A total of AU$2.8 billion of the federal health budget is spent on wound care annually,1 so it seems a natural fit that the Australasian Foundation for Plastic Surgery (AFPS) should seek to improve the situation. As the majority of funds are spent out of urban centres we felt that we should ‘assess and improve where possible the wound care of people in rural and remote Australia.’ After all, wound healing is the very core of our specialty.

Our aim is to add value to existing care givers and not duplicate their work. To this end we have met with the Minister for Aboriginal Health, The Hon Ken Wyatt, and the Assistant Minister for Health, The Hon Dr David Gillespie, Top End Health Service officials, representatives of Aboriginal controlled health care centres, Wounds Australia and others. They are all extremely enthusiastic about the value we can add.

We have made pilot visits to Cairns, Darwin and Tiwi Islands and are looking to undertake a number of ongoing activities, including outreach visits to support remote health care workers, updating educational manuals, supporting local Plastic Surgeons and providing telehealth services for advice and education.

Mission Australia conducts an annual survey of young people aged 15–19 years. The report consistently highlights that body image is one of the top three concerns identified by those surveyed and with body image acting as the greatest predicator of self-esteem for young people. In its latest report in 2016, body image was again an important issue of concern for 30.6 per cent of respondents (extremely concerned: 13.0%; very concerned: 17.6%).2

A significant number of young people seek cosmetic surgery as the solution to their self-esteem problems. As plastic surgeons we regularly see young people seeking surgery and it is important that any decisions made are done with the best interests of the patient at heart. While appropriate surgery has significant benefits, to operate on a patient who has unrealistic expectations is never going to be successful and may well cause grief for both patient and surgeon. The AFPS feels strongly that we have a unique voice in this space and that we can be leaders in the debate.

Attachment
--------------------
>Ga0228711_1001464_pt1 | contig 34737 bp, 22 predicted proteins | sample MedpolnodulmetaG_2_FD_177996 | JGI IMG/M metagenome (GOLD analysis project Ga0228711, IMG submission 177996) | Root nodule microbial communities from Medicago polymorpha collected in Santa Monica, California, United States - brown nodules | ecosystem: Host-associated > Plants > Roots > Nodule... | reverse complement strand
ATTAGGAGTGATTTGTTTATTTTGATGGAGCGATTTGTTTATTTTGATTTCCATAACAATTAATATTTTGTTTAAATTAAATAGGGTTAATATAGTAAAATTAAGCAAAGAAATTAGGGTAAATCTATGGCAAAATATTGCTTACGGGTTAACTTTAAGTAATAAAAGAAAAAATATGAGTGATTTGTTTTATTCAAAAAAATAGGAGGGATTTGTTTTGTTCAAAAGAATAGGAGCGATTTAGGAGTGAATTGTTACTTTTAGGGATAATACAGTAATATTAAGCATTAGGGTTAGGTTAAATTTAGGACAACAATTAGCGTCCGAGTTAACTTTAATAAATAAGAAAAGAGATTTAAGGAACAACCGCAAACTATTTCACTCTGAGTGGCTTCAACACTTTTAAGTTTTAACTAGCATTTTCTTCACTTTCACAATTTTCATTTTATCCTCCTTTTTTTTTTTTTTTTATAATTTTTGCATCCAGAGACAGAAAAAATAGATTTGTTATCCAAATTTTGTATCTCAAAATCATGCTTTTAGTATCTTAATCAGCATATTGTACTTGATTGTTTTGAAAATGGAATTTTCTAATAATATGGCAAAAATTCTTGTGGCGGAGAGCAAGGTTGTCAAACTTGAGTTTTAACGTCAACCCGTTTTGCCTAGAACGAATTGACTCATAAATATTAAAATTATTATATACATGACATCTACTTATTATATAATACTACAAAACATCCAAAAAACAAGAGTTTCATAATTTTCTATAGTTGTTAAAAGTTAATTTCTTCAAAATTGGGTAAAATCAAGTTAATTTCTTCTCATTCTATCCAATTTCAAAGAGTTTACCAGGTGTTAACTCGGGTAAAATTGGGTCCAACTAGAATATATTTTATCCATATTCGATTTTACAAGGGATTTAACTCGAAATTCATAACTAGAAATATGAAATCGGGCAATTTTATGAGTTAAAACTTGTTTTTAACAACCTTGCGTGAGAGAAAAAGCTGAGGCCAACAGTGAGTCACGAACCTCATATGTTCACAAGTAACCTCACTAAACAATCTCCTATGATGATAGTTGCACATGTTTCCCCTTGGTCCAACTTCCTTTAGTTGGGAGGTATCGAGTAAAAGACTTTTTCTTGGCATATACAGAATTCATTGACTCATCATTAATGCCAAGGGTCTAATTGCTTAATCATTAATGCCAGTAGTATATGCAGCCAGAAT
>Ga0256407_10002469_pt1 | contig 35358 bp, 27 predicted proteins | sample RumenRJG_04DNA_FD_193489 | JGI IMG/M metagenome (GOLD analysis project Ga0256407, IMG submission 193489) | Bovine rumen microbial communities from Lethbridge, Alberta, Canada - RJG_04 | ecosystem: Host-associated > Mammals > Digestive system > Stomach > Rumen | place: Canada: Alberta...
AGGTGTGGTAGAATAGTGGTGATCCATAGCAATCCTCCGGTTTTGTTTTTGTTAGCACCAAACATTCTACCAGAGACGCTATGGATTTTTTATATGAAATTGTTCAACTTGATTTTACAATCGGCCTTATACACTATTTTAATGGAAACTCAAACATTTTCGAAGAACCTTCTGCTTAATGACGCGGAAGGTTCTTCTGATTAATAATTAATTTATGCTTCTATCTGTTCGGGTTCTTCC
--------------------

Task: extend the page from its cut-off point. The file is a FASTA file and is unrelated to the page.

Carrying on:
We should get our house in order first and we have facilitated changes to the PRS training curriculum to include body image and self-esteem issues. We are planning to work with the Centre for Appearance Research, UWE Bristol, to develop an assessment tool for the use of health care professionals. We will also identify appropriate resources to which young people can be referred.

While the wound management and self-esteem programs form the bulk of our current workload and were a successful part of the 2017 Plastic surgery congress, the AFPS continues to provide assistance for regular educational and research activities. For example, we support the registrars’ annual conferences, an annual research grant, an annual registrar award in cooperation with Interplast, the BK Rank foundation lecture and several registries. The AFPS supported the development of the Australian breast device registry and its transfer to the custodianship of Monash University and we instigated, and are the driving force behind, the international collaboration of breast registry activities (ICOBRA).

The two company members of the AFPS are the Australian Society of Plastic Surgeons (ASPS) and the New Zealand Association of Plastic Surgeons (NZAPS). Our board has representatives of both organisations. The AFPS board is committed to being the philanthropic arm of our specialty. We work closely with ASPS and are very grateful for their support. While many of our activities are bi-national we will support appropriate activities particular to New Zealand.

We are a registered charity, achieved tax deductible gift status in 2016 and our inaugural fundraising appeal in 2017 was well supported by donations from plastic surgeons. We will look to obtain government and charitable grants, where appropriate, but the AFPS will always require the ongoing financial and in-kind support of the specialty.

The Australasian Journal of Plastic Surgery is a joint initiative of the AFPS and ASPS. We are extremely enthusiastic about it and committed to its future. It represents ‘a coming of age’ for our specialty in Australia and as it matures will rightly position us as an international voice for plastic surgery. I encourage everyone to get behind it.